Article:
Last week, the USDA announced $26.2 million in funding to combat porcine epidemic diarrhea virus (PEDv) and porcine deltacoronavirus (PDCoV), along with a Federal Order requiring the reporting of new detections of these viruses. To address concerns over the new rule, USDA issued a fact sheet addressing frequently asked questions.

The Federal Order requires producers, veterinarians, and diagnostic laboratories to report all cases of new PEDv and PDCoV, to USDA or State animal health officials. Also, operations reporting these viruses must work with a veterinarian – either their herd veterinarian, or USDA or State animal health officials – to develop and implement a reasonable management plan to address the detected virus and prevent its spread.

Other key points include:

  • Reporting of of swine enteric coronavirus diseases (SECD), which include PEDv and PDCoV, begins immediately effective June 5, 2014. Electronic reporting from the diagnostic laboratories will be fully implemented by June 19,2014.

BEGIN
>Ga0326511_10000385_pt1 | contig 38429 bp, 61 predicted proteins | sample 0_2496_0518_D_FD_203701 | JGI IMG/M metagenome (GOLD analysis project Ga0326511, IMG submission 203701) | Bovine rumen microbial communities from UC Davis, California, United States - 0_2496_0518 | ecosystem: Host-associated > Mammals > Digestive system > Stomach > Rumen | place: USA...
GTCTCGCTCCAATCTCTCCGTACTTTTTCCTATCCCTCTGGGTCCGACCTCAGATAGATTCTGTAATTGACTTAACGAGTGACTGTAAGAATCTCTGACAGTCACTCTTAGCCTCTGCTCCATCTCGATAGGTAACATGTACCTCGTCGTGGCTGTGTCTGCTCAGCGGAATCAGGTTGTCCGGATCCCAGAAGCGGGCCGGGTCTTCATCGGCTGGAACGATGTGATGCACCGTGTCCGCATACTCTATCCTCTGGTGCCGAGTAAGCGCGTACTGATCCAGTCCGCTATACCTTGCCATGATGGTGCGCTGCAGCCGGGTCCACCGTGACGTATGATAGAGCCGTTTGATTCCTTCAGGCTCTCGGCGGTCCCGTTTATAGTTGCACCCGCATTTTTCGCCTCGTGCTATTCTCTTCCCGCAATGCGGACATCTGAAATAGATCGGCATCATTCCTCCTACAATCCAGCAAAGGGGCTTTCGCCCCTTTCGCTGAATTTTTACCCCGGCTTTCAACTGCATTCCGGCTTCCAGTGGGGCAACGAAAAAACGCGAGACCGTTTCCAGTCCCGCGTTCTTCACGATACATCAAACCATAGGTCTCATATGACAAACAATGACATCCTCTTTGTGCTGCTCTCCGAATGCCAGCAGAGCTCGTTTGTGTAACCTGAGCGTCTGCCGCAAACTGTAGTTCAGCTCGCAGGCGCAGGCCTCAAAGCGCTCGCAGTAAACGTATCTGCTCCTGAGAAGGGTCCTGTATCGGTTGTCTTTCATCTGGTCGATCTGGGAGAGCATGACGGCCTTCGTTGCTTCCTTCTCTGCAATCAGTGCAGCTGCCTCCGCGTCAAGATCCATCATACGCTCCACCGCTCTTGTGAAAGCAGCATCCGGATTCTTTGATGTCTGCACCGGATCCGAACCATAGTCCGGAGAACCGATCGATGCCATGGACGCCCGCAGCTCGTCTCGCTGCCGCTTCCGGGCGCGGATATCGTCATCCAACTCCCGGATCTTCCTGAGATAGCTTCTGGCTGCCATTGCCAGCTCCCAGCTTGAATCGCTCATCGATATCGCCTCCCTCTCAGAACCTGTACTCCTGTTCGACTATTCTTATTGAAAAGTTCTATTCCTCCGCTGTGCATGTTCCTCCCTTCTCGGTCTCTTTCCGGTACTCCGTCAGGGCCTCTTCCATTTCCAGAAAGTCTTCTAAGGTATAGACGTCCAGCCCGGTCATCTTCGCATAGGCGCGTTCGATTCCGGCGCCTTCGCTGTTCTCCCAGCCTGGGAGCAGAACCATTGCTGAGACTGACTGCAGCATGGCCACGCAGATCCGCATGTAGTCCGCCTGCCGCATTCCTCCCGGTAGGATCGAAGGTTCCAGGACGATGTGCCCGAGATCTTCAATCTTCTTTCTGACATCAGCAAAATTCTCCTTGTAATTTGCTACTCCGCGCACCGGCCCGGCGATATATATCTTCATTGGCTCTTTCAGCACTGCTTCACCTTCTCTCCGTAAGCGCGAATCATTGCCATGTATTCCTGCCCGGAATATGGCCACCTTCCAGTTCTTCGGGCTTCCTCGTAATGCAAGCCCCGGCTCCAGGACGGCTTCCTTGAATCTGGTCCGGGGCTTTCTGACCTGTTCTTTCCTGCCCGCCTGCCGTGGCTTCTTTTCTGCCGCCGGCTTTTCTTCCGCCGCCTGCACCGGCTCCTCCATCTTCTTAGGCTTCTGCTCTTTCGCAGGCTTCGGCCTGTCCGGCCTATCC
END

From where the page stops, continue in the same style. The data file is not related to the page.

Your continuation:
• The report must contain a premises identification number, date the sample was collected, type of unit being sampled, test methods used to make the diagnosis and diagnostic test results.
  • USDA will use all applicable authorities to protect the confidentiality of information it collects.
  • USDA will seek to protect producer information from Freedom of Information Act requests to the fullest extent of the law.
  • Herd veterinarians will approve and follow herd management plans on client operations. The plan must be provided to USDA officials.
  • Regulatory action may be taken if producers, veterinarians or laboratories do not comply with the Federal Order requirements of reporting, having a herd management plan, and following that plan.
  • These actions could include official warnings, sanctions, penalties, fines or specific requirements to move pigs off affected farms.
  • Biosecurity and cleaning and disinfecting guidelines will be a part of the herd management plan, but USDA will not require specific actions, instead relying on the expertise of the herd veterinarian to determine best practices for an individual farm or site.
  • Affected premises will not be quarantined and will not have movement restrictions applied if they have and follow a herd management plan developed by their herd veterinarian.

Read more from USDA.